Strangers in the night………

What do you do when you arrive on the platform at Halifax Station from a meal in Manchester at 10.30pm and the lift is broken to get up to the exit to get in your car to go home? There are about 30 steps up to the main hallway. Halifax Station is relatively quiet at that time of night and is definitely not the sort of place you would like to hang around at for long.

You are with your Personal Assistant (or worse on your own) and you can’t be left on your own. There is no attendant around.

Other than panic (which the PA did slightly – God love her!) what was the option?

  • Ring someone for help? – no number available that was emergency out of hours
  • Get back on another train and get off at another stop and get a taxi back to Halifax station to pick up the car? – worry that another station would not have disabled access. Worry that another station would have no accessible taxi rank (highly unlikely)and you would be left stranded
  • Sleep the night on the platform? Undesirable place, cold and damp and therefore not an option
  • Scream for help?

 

Luckily my daughter Nadia did not actually have to scream for too long. A tough and rough looking stranger arrived to catch his late night train after his shift at the scrap metal merchants.   Never judge or make assumptions. His heart was as big as his physical appearance.   He oozed with the smell of booze intermingled with kindness and compassion.

His communication with Nadia was great. He asked her if it would be ok to lift her and carry her to the seats at the waiting area.   When she agreed he bent down and scooped her up in his large but gentle arms telling her to hook her arm around his neck.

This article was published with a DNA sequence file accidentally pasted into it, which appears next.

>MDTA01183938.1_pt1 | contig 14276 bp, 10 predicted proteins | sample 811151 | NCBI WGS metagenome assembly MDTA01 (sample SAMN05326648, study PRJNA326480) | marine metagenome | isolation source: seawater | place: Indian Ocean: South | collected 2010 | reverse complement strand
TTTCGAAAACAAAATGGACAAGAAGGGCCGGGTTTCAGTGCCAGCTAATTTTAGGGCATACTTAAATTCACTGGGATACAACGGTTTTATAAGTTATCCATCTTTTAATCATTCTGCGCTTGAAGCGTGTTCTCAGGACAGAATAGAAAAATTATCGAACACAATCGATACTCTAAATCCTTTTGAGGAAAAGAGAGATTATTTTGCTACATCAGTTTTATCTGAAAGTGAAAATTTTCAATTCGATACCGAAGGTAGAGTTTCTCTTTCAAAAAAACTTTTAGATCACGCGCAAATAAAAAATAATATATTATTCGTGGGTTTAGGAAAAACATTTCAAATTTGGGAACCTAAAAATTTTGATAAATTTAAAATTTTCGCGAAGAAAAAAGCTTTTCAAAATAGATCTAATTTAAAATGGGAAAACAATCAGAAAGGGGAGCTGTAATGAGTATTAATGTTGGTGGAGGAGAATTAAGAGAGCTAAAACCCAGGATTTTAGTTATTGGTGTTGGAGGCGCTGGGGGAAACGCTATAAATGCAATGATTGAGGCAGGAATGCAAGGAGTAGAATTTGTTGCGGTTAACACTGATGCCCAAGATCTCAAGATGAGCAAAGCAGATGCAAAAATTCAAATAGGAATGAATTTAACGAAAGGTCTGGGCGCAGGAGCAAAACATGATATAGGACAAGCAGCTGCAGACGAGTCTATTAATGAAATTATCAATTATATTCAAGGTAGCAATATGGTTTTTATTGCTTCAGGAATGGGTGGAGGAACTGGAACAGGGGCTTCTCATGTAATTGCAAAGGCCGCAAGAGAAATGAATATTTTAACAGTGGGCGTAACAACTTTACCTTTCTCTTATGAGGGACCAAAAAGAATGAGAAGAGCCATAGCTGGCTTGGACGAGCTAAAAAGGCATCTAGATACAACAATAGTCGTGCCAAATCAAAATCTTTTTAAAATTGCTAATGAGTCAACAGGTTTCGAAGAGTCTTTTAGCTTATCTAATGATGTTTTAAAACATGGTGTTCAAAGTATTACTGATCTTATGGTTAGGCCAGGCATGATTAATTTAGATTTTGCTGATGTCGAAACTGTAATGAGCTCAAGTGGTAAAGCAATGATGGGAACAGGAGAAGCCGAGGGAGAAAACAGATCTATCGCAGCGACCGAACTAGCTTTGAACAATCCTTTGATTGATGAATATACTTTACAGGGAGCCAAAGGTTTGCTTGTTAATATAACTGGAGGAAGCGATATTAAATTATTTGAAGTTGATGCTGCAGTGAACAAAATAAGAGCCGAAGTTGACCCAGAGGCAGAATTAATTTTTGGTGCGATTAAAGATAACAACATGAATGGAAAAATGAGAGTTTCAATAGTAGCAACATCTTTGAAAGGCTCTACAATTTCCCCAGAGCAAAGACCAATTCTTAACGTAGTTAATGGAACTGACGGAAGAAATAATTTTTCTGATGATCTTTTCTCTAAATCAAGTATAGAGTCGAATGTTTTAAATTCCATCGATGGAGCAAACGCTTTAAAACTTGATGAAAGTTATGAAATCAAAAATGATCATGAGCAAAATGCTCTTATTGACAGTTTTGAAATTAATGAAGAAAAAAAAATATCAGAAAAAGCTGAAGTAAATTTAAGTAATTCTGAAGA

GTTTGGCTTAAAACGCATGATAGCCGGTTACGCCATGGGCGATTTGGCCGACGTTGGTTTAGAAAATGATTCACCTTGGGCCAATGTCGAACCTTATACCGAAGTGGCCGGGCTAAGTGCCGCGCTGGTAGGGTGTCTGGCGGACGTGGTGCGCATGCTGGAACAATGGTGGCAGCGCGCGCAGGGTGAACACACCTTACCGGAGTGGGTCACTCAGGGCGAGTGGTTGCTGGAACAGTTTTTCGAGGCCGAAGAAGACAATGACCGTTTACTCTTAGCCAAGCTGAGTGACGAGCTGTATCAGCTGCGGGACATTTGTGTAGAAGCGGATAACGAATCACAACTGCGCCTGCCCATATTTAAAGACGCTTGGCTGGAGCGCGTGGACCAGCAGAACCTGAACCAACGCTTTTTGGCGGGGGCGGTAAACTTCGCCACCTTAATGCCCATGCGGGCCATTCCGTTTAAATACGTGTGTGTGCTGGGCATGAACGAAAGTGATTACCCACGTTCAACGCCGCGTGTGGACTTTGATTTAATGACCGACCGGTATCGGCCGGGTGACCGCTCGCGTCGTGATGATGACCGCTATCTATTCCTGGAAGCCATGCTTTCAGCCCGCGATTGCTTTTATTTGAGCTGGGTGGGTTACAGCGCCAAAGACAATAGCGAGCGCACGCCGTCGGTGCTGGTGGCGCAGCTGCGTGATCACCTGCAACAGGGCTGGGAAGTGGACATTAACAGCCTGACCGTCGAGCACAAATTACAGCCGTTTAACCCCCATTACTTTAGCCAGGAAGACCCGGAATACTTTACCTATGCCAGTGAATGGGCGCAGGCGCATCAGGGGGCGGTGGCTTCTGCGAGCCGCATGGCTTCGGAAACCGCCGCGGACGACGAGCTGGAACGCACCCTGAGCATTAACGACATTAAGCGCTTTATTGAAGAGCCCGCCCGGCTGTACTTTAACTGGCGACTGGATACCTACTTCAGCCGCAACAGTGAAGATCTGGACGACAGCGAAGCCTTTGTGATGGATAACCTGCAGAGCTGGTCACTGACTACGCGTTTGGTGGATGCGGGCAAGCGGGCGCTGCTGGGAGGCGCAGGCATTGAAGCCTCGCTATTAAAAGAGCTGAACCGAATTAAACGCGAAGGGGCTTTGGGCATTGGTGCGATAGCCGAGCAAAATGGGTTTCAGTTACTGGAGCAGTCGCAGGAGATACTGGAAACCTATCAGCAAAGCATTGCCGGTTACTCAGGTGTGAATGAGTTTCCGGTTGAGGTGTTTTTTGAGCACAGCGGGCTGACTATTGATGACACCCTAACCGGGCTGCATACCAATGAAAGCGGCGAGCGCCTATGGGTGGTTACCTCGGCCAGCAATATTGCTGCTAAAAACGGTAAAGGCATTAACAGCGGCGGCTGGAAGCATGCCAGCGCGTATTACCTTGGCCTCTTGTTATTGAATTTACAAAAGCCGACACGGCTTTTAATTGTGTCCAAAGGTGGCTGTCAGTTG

He safely delivered her to the seating area and then returned down the steps to get his equally strong mate to help him lift the wheelchair. He was told by the PA that it usually takes 4 men to lift it at which point some rather puny, younger blokes on a night out eagerly sprinted in the opposite direction – determined to get the next train rather than volunteer their services.

 

He and his mate then carried the electric chair up the steps and right up to where Nadia was waiting. Both were sweating profusely but still managed to smile between gritted teeth and pained expressions.   Once Nadia was happily back in the wheelchair he continued chatting away to Nadia explaining he was pretty tired due to having taken four cars apart that very day.

He waved goodbye to run for his train – he had no mobile phone and was not on facebook so we have to thank him via this blog and hope that someone somewhere will know him and thank him on our behalf. We owe him a beer.

As he left another stranger approached Nadia and PA who was extremely friendly and confident with her communication. She had been watching what had happened and was checking that everything was ok and if Nadia was alright.   Like a long lost friend she spent a couple of minutes talking to Nadia and then left.   We would like also to thank Julie Hesmondhalgh (ex Coronation Street Hayley Cooper) for her consideration and acknowledgement of the situation).

In the meantime, we are in touch with Northern Rail to find out what their emergency policy is on broken lifts.  We’ll let you know how we get on.

 

 

 

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